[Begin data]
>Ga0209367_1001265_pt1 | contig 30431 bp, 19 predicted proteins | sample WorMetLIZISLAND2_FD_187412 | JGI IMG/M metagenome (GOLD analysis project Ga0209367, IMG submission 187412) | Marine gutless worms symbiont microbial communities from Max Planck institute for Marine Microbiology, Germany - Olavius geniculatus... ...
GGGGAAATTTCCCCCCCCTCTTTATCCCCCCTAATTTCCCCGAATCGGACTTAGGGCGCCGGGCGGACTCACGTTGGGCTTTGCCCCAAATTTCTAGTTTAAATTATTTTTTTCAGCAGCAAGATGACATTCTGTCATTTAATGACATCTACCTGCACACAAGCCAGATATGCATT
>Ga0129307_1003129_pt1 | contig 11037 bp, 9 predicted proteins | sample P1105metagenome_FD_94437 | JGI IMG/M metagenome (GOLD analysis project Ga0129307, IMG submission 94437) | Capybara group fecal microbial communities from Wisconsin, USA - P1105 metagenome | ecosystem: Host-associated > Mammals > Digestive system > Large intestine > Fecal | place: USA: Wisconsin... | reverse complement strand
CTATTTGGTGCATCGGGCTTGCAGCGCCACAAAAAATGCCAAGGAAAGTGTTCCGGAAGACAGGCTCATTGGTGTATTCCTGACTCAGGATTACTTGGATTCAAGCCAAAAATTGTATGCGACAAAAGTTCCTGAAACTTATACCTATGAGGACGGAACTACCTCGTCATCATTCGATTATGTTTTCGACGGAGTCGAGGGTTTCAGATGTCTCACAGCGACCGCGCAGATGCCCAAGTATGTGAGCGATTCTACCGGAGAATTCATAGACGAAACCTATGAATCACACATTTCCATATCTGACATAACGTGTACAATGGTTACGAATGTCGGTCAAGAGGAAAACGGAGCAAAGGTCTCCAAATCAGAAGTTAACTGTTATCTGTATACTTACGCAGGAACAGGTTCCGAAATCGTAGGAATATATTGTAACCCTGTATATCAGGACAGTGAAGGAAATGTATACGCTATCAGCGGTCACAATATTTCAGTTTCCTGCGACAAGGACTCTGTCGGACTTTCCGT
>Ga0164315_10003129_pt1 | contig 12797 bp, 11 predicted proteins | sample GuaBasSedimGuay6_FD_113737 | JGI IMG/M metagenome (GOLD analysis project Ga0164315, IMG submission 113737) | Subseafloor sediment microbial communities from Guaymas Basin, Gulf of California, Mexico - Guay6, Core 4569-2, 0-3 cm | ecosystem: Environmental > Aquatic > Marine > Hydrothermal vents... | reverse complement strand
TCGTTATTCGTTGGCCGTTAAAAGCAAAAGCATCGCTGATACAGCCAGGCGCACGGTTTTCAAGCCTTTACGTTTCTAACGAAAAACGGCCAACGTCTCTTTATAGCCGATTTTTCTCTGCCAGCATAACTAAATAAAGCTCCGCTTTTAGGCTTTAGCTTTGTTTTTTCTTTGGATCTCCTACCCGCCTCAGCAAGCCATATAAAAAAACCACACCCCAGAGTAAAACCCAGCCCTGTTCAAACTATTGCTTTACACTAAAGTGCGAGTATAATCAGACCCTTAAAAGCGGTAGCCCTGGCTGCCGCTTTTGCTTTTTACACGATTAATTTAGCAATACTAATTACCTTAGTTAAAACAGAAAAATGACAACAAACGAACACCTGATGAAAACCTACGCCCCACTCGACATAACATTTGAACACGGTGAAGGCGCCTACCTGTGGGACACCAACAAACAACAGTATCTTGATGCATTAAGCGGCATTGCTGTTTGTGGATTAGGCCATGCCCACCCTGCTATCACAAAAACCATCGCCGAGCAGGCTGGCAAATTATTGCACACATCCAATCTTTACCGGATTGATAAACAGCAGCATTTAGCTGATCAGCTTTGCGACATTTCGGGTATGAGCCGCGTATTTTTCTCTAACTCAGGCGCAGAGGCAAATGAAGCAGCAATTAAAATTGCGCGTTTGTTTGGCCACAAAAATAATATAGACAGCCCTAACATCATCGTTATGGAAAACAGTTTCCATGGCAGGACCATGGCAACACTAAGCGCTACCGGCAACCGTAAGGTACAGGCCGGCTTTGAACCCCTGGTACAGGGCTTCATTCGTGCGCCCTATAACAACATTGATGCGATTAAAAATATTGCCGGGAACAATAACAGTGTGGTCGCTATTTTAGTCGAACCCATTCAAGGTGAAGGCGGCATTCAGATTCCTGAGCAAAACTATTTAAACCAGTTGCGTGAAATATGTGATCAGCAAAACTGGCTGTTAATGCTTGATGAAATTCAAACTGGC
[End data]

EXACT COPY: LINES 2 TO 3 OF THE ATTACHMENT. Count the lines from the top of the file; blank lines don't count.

GGGGAAATTTCCCCCCCCTCTTTATCCCCCCTAATTTCCCCGAATCGGACTTAGGGCGCCGGGCGGACTCACGTTGGGCTTTGCCCCAAATTTCTAGTTTAAATTATTTTTTTCAGCAGCAAGATGACATTCTGTCATTTAATGACATCTACCTGCACACAAGCCAGATATGCATT
>Ga0129307_1003129_pt1 | contig 11037 bp, 9 predicted proteins | sample P1105metagenome_FD_94437 | JGI IMG/M metagenome (GOLD analysis project Ga0129307, IMG submission 94437) | Capybara group fecal microbial communities from Wisconsin, USA - P1105 metagenome | ecosystem: Host-associated > Mammals > Digestive system > Large intestine > Fecal | place: USA: Wisconsin... | reverse complement strand